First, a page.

Frankenstein’s Monster Is A Far Cry From Boris Karloff In This 1831 Illustration
Mary Shelley’s Frankenstein may have the stamp of “respectable” literature, but it’s also considered one of the earliest examples of our beloved genre of science fiction. First published anonymously in 1818, Frankenstein; or, The Modern Prometheus beat the works of Jules Verne and H.G. Wells to the punch by decades, and its legacy has inspired countless works and retellings. Over the years, we’ve seen a lot of different looks for Frankenstein’s monster, but the most iconic is easily Boris Karloff’s flat-topped, bolt-necked fella seen up top. But what did the monster look like in its earliest recorded illustration? More like a fashion model, believe it or not.
The illustration above is from an 1831 publishing of Shelley’s Frankenstein, and, as reported by The Telegraph, this earliest visual representation of Frankenstein’s creation is one of the cornerstones of a new exhibition at the British Library. The illustration shows a much less monstrous monster, but one which matches Shelley’s descriptions of the creature as having ““lustrous” black hair and skin that “scarcely covered the work of muscles and arteries beneath.” Basically, this dude is primed and ready to be sending shirtless selfies to the Bride of Frankenstein, and this time she might actually text him back.
Most of the visual characteristics that come to mind when we think of the monster actually originated in the movies, not in Shelley’s book. The neck-bolts neck were the brainchild of makeup artist Jack Pierce, who was also primarily responsible for the flattened head Karloff’s version of the monster sported. The changes made for a frightening and unforgettable movie creature, but they definitely took some liberties with the original source material. British Library curator Greg Buzwell told The Telegraph:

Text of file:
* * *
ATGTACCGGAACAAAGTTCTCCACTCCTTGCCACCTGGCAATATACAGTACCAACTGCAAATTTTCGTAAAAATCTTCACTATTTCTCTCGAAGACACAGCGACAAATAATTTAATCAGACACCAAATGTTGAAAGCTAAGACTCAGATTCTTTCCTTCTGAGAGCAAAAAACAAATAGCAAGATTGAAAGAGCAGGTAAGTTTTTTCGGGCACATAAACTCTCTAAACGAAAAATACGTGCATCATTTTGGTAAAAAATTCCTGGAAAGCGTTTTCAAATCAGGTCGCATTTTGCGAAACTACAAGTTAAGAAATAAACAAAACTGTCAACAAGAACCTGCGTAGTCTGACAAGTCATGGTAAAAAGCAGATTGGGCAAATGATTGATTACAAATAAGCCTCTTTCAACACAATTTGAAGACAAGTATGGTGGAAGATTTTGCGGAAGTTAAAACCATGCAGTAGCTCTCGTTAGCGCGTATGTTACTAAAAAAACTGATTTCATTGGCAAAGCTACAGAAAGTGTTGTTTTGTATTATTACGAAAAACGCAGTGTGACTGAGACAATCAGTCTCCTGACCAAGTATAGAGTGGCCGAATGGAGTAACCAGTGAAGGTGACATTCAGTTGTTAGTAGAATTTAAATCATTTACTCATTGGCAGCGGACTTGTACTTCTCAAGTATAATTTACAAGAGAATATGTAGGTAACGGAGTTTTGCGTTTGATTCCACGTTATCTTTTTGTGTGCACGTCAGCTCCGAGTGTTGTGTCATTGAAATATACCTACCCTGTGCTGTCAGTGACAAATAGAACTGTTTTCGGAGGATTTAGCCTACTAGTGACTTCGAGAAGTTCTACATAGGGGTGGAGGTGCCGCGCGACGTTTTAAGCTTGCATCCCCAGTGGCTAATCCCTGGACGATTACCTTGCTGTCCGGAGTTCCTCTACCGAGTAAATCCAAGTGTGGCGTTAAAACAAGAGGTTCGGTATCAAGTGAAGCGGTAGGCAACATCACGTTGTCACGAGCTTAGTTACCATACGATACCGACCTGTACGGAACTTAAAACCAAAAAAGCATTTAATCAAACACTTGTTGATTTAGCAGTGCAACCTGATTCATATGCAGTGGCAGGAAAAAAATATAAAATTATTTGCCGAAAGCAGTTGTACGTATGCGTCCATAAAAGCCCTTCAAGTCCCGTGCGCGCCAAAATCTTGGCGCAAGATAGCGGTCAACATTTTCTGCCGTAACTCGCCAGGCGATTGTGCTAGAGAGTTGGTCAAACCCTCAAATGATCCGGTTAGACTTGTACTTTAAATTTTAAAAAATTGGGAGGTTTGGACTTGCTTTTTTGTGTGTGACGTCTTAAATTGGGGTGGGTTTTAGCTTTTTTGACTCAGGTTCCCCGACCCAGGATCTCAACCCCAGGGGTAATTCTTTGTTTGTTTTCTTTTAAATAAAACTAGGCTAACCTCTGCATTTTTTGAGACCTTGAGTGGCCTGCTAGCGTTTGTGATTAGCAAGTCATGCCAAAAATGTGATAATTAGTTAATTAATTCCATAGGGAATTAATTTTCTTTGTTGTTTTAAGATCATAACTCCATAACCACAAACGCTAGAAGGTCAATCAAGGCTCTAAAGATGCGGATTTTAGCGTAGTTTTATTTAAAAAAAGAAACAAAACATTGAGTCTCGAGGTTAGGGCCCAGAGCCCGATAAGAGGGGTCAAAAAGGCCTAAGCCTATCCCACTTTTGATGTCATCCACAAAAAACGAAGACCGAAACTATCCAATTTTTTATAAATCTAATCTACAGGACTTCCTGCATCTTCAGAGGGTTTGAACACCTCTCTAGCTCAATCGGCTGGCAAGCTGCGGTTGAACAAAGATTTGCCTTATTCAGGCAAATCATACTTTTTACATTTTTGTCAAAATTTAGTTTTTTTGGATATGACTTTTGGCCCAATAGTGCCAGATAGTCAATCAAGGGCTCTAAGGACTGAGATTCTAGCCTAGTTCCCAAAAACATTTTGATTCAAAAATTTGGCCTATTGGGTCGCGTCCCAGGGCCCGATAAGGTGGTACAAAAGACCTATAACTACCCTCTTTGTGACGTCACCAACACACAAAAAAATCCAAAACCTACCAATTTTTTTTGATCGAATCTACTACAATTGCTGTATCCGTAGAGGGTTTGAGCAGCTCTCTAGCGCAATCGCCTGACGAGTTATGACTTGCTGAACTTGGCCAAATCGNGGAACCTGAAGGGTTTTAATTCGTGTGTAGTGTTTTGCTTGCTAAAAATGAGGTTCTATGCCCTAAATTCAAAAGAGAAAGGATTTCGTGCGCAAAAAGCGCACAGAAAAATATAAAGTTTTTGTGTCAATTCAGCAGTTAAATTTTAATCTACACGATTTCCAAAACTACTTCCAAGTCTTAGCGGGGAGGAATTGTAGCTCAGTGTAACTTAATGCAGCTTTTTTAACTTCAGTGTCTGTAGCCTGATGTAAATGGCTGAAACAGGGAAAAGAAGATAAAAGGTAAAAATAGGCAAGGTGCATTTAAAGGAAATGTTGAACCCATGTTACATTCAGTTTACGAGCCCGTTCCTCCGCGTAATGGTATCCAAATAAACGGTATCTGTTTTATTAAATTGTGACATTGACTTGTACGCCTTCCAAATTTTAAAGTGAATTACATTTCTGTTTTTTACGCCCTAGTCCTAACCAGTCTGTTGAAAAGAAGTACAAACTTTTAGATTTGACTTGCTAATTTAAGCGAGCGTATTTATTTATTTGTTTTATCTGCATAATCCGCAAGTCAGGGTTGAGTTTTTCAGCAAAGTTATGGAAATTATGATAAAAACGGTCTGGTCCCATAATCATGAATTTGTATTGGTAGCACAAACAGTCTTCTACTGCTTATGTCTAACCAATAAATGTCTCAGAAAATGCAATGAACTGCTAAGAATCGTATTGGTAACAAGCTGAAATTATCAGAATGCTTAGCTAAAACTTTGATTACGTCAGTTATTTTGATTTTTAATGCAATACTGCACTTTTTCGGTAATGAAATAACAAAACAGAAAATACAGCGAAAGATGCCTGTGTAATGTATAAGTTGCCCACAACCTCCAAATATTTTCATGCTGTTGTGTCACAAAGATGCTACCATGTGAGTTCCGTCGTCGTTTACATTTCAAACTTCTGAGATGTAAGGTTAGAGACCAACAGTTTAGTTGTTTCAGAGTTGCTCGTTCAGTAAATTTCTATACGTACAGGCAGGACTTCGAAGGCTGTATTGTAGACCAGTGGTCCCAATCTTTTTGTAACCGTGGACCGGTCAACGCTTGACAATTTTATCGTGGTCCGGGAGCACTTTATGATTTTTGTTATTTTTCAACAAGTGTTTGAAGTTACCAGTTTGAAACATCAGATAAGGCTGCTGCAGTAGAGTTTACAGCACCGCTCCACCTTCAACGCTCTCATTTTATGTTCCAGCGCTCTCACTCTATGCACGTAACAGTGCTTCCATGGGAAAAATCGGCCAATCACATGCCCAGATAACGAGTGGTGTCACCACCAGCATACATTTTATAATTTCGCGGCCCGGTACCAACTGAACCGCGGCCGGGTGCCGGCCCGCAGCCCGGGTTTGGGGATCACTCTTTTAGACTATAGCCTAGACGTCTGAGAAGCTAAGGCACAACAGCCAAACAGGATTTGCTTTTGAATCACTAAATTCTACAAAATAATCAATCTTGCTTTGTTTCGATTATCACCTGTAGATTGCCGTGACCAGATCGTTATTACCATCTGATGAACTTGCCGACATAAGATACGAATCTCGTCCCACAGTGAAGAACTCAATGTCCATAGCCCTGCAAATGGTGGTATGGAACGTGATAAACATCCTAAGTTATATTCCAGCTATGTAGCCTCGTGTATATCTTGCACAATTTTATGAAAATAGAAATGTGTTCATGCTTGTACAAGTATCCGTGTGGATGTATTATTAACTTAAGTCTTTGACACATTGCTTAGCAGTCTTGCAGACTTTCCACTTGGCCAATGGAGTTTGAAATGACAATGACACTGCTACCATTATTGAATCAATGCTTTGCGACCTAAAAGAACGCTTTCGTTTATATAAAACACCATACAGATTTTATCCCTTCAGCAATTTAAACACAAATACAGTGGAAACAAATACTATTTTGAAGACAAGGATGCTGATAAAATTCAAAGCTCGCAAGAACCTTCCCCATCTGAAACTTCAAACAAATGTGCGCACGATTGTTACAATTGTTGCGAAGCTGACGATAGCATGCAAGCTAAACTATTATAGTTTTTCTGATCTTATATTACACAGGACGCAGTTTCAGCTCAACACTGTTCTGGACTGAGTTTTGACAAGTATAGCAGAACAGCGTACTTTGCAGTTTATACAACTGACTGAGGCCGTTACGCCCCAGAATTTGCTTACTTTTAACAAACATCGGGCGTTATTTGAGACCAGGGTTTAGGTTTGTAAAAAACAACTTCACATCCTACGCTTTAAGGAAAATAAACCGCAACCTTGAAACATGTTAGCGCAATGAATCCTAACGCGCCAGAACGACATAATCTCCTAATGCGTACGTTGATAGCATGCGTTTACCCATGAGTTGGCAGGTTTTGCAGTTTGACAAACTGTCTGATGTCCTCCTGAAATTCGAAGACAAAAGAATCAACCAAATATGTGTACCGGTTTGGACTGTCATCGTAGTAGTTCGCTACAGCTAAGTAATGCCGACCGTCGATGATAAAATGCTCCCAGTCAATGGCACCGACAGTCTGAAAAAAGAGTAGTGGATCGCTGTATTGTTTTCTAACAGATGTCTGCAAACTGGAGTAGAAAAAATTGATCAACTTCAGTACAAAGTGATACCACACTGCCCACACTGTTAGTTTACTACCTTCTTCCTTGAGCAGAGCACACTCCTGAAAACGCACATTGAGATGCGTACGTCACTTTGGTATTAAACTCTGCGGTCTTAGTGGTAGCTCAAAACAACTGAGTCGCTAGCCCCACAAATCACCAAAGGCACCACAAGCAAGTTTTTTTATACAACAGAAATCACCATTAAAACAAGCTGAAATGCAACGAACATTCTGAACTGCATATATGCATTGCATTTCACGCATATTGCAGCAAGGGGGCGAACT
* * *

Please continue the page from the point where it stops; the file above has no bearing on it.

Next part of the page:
In the book, the Creature is almost sympathetic. In the film, although we do get the sense he is misunderstood, the intention was to have a character who was quite frightening — hence the beefed-up physique, the clumpy boots, the macabre stitches and the bolts through the neck. He became a menacing figure. The Creature in the 1831 illustration is fairly close to what Shelley had in mind.
For those who never read Shelley’s original book, it’s odd to think of a Frankenstein’s monster without all those traits introduced in the Universal monster movies. It’s one of those cases where a riff on the original has become arguably better known than the original itself. If you asked most people on the street to describe Frankenstein’s monster…well, first of all they’d probably just call him “Frankenstein,” because that’s a battle the Lit majors still aren’t winning on the ground. But they’d also almost certainly list the bolts, the head, the patchwork scars of a dozen different corpses sewn together and sparked back to life. I’m guessing almost none of them would have described a bloke who looks like Superman when he was still sporting the post-resurrection mullet.
If you happen to be in London this fall, you can check out the Frankenstein sketch — along with numerous other related artifacts — as part of the British Library’s “Terror and Wonder: The Gothic Imagination” exhibition, which opens on October 3. You can find more information on the Library’s official website.